AERA Cosponsors “Parenting Matters” Symposium with Buffett Institute, National Academies
 
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June 2017

On June 6, the Buffett Early Childhood Institute at the University of Nebraska, in collaboration with AERA and the National Academies of Sciences, Engineering and Medicine, hosted a “Parenting Matters” symposium, attracting more than 200 researchers, practitioners, and advocates from across the country, along with local policy makers.

The day-long event held in Omaha, Neb., featured presentations and discussions addressing topics relevant to the recently released National Academies’ report titled Parenting Matters: Supporting Parents of Children Ages 0–8. In the report, the National Academies’ Committee on Supporting the Parents of Young Children, chaired by AERA Past President Vivian L. Gadsden, identified important aspects of parenting that make a difference for young children.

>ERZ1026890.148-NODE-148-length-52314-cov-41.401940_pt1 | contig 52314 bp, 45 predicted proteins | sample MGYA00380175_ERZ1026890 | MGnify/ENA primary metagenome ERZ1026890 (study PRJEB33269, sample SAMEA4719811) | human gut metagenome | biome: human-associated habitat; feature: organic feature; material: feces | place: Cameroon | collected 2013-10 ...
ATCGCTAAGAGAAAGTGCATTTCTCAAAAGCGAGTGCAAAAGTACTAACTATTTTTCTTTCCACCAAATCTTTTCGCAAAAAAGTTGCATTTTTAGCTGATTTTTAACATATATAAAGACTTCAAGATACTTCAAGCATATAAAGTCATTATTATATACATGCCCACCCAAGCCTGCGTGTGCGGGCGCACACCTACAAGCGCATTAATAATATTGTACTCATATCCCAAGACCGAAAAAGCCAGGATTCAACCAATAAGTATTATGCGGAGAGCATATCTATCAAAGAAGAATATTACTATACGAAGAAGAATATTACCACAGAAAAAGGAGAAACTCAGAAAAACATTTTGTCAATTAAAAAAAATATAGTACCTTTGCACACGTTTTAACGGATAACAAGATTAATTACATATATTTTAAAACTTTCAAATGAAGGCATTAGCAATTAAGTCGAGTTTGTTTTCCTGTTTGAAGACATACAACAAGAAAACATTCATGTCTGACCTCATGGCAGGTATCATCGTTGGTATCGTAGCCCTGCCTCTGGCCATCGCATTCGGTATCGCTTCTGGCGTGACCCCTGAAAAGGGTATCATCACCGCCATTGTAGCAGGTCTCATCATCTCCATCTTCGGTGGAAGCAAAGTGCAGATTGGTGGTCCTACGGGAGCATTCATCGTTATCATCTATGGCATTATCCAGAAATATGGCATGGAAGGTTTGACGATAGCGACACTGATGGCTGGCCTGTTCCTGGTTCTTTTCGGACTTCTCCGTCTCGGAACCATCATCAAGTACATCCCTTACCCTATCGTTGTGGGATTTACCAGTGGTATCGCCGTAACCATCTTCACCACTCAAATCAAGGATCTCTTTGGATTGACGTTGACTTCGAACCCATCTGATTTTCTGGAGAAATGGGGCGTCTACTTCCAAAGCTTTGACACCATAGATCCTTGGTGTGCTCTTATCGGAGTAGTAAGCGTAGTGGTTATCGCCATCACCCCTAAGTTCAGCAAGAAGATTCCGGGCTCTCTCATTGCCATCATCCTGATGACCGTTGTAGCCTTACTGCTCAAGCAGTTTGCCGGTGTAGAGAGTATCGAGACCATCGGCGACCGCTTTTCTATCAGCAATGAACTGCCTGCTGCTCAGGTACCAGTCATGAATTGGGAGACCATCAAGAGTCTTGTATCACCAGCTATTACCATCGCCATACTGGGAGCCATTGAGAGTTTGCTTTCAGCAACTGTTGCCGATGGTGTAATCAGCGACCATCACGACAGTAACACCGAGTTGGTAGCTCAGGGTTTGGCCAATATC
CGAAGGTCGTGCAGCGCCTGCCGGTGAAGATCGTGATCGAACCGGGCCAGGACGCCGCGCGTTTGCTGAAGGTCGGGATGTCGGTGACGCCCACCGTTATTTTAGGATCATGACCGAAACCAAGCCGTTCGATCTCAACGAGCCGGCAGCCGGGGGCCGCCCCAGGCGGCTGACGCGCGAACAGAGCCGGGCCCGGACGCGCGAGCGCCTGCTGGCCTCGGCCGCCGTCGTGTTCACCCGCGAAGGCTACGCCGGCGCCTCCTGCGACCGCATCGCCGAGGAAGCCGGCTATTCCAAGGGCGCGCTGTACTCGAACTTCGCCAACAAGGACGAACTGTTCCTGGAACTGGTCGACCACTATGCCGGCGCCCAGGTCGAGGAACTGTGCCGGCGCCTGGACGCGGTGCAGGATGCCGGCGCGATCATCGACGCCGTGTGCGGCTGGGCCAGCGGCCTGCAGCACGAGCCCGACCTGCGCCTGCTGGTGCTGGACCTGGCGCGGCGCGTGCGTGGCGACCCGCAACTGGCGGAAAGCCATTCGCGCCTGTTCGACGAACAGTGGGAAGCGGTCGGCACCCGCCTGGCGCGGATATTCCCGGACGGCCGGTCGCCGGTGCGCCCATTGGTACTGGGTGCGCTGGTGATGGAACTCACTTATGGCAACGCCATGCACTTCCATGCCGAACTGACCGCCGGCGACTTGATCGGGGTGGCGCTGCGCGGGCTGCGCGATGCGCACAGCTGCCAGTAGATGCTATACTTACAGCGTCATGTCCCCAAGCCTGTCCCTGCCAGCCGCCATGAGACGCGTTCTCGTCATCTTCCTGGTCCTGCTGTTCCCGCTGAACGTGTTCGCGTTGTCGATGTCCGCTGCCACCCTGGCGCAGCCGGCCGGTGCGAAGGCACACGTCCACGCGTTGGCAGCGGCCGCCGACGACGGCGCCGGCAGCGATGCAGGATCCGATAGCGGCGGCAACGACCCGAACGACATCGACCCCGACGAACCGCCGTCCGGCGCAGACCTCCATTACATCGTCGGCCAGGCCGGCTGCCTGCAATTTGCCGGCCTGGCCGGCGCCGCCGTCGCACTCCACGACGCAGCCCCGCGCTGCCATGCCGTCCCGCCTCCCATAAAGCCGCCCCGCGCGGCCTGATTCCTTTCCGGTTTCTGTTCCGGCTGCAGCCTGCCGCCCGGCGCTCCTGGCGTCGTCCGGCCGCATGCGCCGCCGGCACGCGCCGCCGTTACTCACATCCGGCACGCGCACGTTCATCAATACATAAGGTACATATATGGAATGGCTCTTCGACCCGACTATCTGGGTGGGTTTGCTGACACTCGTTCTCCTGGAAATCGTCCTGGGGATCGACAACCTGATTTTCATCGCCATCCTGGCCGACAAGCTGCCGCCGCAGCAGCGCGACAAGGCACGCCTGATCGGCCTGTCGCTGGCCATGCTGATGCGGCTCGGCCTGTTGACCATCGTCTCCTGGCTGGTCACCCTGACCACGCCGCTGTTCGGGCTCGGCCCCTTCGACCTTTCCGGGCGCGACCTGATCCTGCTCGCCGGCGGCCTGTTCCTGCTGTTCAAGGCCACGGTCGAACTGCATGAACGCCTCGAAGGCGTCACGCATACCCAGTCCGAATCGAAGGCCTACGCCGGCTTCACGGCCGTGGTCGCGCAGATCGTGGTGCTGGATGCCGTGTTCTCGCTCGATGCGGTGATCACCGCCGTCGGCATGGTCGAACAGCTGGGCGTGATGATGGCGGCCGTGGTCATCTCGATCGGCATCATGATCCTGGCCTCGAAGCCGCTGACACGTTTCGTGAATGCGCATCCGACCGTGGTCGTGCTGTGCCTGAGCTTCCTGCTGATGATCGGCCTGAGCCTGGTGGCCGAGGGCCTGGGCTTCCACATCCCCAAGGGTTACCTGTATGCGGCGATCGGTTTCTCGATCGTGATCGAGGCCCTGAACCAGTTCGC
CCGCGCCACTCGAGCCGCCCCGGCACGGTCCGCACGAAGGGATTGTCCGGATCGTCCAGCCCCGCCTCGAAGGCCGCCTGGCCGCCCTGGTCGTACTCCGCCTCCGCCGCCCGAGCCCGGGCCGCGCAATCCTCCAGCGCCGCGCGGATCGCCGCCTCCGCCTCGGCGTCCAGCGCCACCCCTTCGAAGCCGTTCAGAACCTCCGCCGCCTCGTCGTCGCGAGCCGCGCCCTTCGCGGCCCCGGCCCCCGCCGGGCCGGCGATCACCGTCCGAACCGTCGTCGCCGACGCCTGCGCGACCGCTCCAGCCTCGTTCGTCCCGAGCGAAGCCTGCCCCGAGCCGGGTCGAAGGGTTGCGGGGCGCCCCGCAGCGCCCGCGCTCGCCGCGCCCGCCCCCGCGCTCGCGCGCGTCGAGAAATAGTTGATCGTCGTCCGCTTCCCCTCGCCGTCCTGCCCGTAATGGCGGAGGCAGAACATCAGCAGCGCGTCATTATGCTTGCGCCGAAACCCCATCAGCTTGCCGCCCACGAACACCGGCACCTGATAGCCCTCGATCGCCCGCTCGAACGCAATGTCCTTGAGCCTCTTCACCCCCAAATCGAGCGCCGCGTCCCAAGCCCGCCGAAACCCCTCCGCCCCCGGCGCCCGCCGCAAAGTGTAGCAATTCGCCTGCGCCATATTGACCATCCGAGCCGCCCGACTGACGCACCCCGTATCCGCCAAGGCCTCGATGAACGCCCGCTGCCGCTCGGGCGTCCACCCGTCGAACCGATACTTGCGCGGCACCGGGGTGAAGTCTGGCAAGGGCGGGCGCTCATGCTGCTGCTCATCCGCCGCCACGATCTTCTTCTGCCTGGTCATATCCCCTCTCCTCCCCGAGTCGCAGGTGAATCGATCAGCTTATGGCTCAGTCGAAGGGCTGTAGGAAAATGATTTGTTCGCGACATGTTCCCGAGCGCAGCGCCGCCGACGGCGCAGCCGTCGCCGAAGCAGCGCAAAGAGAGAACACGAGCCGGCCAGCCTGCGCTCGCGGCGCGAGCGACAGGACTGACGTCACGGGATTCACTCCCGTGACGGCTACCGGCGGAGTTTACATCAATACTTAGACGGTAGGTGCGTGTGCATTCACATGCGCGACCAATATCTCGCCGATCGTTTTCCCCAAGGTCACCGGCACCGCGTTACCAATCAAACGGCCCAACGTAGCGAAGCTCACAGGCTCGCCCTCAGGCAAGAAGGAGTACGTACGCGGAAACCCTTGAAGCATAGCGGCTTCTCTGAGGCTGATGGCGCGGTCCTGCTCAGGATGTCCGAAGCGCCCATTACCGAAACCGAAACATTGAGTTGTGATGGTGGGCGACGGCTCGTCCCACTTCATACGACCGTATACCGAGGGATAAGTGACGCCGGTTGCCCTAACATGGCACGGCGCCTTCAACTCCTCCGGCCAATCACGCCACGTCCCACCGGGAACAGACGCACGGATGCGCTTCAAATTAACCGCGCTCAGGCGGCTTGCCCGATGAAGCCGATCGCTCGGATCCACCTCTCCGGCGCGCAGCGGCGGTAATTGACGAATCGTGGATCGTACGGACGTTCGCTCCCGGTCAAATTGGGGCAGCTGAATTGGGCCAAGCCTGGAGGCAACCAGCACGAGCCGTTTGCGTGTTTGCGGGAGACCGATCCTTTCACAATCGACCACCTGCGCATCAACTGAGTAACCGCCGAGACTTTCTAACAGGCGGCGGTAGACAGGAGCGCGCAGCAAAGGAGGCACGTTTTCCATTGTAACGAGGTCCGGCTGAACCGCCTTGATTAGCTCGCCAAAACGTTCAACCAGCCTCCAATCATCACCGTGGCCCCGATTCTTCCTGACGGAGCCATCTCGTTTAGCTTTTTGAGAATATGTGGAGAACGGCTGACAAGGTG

Samuel Meisels, Founding Executive Director of the Buffett Early Childhood Institute, also presented findings from Nebraska Parents Speak About Early Care and Education, a study of over 7,100 Nebraskans that was conducted by Gallup and the Buffett Institute.

Symposium sessions focused on poverty, adverse childhood experiences, and the Family and Medical Leave Act, as they relate to findings and recommendations from the Parenting Matters report. Presentations from leading scholars with expertise in these areas served as catalysts for small-group discussions. The day concluded with a panel of state and local leaders and a lively discussion among symposium participants of the practical and policy implications of the recent reports on parenting.

“The opportunity to collaborate with the Buffett Institute and the National Academies on the Parenting Matters symposium was both exciting and exceptionally well aligned with the kind of work AERA has been doing—not only to support the advancement of research on the experiences of young children, but also to help create more opportunities to bring high-quality education research on important topics to more diverse audiences,” said Lori Diane Hill, AERA Associate Executive Director for Programs and Policy.

 
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